Usually mid-September is time to start cool weather gardening tasks- harvesting, seed collecting, dividing, maintenance. But the summer heat and rain keeps rolling on and so does the growing season. The peppers and herbs are drinking it in, and the new front gardens are a riot of blooms. Even the strawberries are putting on a fresh round of fruits.
No time for complacency though, soon enough the frosts will come. But before then we can reflect on a fruitful season.
Lush is the best way to describe the herbs this summer. Lots of heat. Plenty of late season rain. Deadheading after the early summer blooms and a follow up prune keeps the Sage (Salvia officinalis) plants bushy and full. The lemongrass is spectacular as usual. It’s too bad it’s an annual here, it makes a wonderful screening plant. But it’s easy to start from seed and grows like a weed.
I re-potted the White Sage (Salvia apiana) in June and it’s rebounded nicely. I also potted up four new seedlings. The trick will be keeping them happy over the winter. Before the frosts hit we’ll harvest them for smudge bundles.
These snapdragons (Antirrhinum majus) overwintered in the basement last year for an early spring plant out and they gave us a spectacular season.
I managed to plant the garden beds this year and a keep them fairly tidy and productive. We planted broccoli, beets, onions, leeks, chard, and peppers and got okay to good results. Our soybeans were the real standout- productive and delicious. With self-seeding Dill, Calendula, Catnip, and Amaranth interspersed. The biggest issue this year was the soil quality- our heavy clay soil was rock hard. A good blend of manure, bio-char, and sand should help. A dose of greensand would help, too. I’m going to fall plant another round of onion sets for a spring crop, so I’ll need to at least partially amend one of the beds ASAP.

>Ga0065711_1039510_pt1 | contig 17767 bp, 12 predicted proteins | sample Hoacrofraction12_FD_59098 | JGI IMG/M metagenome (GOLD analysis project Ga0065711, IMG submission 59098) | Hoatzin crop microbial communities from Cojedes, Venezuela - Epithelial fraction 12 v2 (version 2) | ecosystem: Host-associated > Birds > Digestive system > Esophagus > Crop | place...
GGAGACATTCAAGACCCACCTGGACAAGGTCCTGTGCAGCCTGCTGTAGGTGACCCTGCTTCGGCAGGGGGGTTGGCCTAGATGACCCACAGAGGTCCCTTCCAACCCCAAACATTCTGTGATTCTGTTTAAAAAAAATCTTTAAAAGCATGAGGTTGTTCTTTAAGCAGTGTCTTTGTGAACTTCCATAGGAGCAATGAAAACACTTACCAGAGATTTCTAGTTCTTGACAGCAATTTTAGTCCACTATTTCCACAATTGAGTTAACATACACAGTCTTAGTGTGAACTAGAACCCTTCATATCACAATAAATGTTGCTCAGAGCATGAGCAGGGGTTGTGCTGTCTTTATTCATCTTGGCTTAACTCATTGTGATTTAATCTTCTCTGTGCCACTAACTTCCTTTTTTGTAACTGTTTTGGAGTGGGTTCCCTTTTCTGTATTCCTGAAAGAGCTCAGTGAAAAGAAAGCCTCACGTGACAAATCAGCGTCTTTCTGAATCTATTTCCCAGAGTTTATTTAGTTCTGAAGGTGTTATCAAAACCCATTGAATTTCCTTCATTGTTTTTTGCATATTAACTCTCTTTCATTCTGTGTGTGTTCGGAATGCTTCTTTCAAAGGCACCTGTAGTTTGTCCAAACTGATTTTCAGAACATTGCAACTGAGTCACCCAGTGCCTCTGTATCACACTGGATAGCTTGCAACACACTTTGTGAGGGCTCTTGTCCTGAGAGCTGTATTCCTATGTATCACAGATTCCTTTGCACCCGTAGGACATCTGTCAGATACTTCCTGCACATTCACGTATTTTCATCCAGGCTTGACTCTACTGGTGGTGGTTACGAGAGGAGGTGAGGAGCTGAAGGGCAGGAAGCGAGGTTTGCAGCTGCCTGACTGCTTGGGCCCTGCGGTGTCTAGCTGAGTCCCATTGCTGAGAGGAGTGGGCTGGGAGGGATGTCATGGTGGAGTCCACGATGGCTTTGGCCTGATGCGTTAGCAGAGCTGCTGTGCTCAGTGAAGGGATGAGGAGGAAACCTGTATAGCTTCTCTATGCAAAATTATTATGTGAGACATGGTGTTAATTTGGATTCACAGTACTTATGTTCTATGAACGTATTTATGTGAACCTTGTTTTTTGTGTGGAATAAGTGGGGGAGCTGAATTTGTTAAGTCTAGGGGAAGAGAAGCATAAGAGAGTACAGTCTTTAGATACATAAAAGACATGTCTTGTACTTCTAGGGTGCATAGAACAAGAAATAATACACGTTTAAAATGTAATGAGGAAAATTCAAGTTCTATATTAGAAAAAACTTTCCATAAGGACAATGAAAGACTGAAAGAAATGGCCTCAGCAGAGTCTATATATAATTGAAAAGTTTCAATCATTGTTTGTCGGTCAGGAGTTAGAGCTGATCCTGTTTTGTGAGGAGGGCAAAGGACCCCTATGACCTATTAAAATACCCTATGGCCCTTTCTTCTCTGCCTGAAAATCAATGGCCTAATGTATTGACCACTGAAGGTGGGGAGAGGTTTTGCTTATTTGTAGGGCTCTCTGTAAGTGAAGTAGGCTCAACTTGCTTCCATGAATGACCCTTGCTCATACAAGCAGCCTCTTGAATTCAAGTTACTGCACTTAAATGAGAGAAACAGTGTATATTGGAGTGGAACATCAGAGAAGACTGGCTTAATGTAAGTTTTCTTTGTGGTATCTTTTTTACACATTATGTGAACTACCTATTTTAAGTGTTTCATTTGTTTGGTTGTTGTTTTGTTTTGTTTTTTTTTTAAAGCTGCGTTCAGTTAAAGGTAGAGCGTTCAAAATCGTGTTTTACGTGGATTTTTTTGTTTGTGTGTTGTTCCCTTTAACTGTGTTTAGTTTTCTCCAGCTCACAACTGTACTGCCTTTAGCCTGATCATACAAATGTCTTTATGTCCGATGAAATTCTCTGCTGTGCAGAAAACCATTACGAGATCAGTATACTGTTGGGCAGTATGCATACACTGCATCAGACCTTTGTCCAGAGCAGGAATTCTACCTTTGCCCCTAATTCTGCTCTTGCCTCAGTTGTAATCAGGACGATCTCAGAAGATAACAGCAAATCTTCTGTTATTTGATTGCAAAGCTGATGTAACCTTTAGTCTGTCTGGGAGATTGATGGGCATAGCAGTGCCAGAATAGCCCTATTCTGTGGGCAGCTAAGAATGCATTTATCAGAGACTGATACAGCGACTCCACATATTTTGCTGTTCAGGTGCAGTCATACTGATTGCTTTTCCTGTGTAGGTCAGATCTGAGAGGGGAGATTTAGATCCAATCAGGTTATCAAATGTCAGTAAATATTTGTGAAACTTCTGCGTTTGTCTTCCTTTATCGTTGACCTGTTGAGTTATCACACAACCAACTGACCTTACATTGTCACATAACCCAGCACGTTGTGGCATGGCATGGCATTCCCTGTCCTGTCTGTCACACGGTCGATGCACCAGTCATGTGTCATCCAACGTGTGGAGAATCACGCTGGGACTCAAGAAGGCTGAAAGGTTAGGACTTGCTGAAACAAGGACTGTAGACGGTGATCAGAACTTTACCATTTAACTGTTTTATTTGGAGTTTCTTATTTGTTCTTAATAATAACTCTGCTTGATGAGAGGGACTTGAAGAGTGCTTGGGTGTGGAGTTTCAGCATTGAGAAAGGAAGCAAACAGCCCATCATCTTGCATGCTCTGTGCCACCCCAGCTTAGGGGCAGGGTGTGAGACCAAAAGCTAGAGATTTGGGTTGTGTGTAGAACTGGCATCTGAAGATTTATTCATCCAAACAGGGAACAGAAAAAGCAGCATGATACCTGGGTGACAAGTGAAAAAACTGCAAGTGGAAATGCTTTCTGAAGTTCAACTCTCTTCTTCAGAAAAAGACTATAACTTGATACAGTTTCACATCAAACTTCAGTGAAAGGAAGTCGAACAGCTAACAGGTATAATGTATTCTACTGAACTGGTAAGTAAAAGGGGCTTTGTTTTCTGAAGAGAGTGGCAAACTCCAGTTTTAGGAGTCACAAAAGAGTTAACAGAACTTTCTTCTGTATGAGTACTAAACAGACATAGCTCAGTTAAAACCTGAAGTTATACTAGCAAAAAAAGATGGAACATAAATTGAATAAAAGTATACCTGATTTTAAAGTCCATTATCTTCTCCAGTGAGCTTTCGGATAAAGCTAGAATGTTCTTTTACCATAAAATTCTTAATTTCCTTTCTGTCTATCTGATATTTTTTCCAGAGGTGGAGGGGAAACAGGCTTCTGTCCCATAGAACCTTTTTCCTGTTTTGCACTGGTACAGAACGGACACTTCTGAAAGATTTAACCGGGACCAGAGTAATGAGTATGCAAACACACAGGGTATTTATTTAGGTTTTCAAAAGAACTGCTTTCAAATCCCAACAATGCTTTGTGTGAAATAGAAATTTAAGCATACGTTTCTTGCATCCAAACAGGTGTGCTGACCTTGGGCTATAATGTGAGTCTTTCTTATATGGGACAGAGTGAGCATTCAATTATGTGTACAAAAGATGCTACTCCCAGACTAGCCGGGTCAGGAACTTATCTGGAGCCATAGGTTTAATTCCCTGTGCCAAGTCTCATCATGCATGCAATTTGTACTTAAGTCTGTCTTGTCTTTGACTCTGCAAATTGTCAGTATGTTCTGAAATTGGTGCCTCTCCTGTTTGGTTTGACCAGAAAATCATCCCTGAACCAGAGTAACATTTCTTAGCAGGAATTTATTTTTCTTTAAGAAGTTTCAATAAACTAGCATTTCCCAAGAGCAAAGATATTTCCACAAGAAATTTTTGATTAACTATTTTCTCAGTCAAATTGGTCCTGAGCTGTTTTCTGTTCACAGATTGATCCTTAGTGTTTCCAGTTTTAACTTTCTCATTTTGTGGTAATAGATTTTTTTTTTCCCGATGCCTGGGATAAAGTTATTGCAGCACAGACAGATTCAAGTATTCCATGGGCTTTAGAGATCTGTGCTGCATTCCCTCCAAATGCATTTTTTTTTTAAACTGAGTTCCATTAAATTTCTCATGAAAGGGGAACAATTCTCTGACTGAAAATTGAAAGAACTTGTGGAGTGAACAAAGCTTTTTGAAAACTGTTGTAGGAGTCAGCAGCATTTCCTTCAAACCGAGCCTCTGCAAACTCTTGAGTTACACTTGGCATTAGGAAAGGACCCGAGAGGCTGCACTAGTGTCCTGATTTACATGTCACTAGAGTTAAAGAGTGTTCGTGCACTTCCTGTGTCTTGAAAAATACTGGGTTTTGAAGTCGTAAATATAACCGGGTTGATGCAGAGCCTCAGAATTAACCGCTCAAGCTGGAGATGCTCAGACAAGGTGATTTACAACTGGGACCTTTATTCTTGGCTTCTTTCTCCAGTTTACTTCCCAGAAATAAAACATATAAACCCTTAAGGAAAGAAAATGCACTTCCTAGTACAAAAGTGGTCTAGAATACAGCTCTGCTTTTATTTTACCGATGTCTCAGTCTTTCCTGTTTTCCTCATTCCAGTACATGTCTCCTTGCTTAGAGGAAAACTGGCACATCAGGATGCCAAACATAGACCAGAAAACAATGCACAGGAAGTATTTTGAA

The rest of the patio container garden also fared well. We got a nice continuous crop of tomatoes, some peppers, and lots of flowers. I also keep our tender succulents, the coffee tree, and a variety of other houseplants outside during the summer. They greatly appreciate the warmth and moisture, but I have to keep an eye out for bugs, especially once I bring them back inside. This year I also tried keeping some of my orchids on the patio. So far they are thriving, but I really need to make space on the indoor orchid tables very, very soon. The mini greenhouse is handy, but ugly- especially right next to the door in prime position. I need to wrangle this area next year.
Brian Johnson is a Des Moines based woodworker, specializing in woodturning. It’s this spirit of rescuing wood otherwise destined for a wood chipper that provides the inspiration for current work. His dedication to local materials remains – most of it harvested from brush piles, windfall, and pruning.
Brian’s art is characterized by natural colors and finishes and feature inlaid twigs, stems, and leaves.When people see and touch what can be made from the overlooked resources in their own backyard it gives a greater appreciation for the value of the trees growing outside their door, and hopefully the natural world in general.
Brian Johnson attended Iowa State University and earned a Bachelor’s degree in Computer Engineering. Creating and crafting has always been a part of his life.